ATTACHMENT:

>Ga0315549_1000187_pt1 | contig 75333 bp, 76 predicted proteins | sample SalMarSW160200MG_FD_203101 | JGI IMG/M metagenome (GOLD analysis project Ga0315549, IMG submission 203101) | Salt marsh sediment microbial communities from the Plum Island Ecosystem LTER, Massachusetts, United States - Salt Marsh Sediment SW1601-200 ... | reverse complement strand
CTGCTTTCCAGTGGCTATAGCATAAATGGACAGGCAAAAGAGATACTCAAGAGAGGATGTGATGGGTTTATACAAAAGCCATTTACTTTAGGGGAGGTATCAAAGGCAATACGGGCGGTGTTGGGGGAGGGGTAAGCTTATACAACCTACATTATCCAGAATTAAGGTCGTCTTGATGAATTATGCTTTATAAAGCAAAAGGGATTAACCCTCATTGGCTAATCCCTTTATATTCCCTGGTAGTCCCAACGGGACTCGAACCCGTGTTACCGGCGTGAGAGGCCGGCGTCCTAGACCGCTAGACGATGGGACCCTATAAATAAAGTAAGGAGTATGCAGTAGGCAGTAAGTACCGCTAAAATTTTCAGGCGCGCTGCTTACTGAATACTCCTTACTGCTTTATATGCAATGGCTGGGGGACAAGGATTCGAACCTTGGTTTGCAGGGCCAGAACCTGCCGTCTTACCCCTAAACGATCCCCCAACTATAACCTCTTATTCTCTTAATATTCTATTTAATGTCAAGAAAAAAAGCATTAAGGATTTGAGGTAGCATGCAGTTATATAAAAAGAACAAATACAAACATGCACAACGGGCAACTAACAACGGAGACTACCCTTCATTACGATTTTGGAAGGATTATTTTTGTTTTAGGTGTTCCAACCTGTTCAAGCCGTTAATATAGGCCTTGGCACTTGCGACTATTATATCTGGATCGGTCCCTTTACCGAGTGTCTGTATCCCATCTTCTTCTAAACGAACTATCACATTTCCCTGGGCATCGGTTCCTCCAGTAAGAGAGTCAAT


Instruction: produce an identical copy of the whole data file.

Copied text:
>Ga0315549_1000187_pt1 | contig 75333 bp, 76 predicted proteins | sample SalMarSW160200MG_FD_203101 | JGI IMG/M metagenome (GOLD analysis project Ga0315549, IMG submission 203101) | Salt marsh sediment microbial communities from the Plum Island Ecosystem LTER, Massachusetts, United States - Salt Marsh Sediment SW1601-200 ... | reverse complement strand
CTGCTTTCCAGTGGCTATAGCATAAATGGACAGGCAAAAGAGATACTCAAGAGAGGATGTGATGGGTTTATACAAAAGCCATTTACTTTAGGGGAGGTATCAAAGGCAATACGGGCGGTGTTGGGGGAGGGGTAAGCTTATACAACCTACATTATCCAGAATTAAGGTCGTCTTGATGAATTATGCTTTATAAAGCAAAAGGGATTAACCCTCATTGGCTAATCCCTTTATATTCCCTGGTAGTCCCAACGGGACTCGAACCCGTGTTACCGGCGTGAGAGGCCGGCGTCCTAGACCGCTAGACGATGGGACCCTATAAATAAAGTAAGGAGTATGCAGTAGGCAGTAAGTACCGCTAAAATTTTCAGGCGCGCTGCTTACTGAATACTCCTTACTGCTTTATATGCAATGGCTGGGGGACAAGGATTCGAACCTTGGTTTGCAGGGCCAGAACCTGCCGTCTTACCCCTAAACGATCCCCCAACTATAACCTCTTATTCTCTTAATATTCTATTTAATGTCAAGAAAAAAAGCATTAAGGATTTGAGGTAGCATGCAGTTATATAAAAAGAACAAATACAAACATGCACAACGGGCAACTAACAACGGAGACTACCCTTCATTACGATTTTGGAAGGATTATTTTTGTTTTAGGTGTTCCAACCTGTTCAAGCCGTTAATATAGGCCTTGGCACTTGCGACTATTATATCTGGATCGGTCCCTTTACCGAGTGTCTGTATCCCATCTTCTTCTAAACGAACTATCACATTTCCCTGGGCATCGGTTCCTCCAGTAAGAGAGTCAAT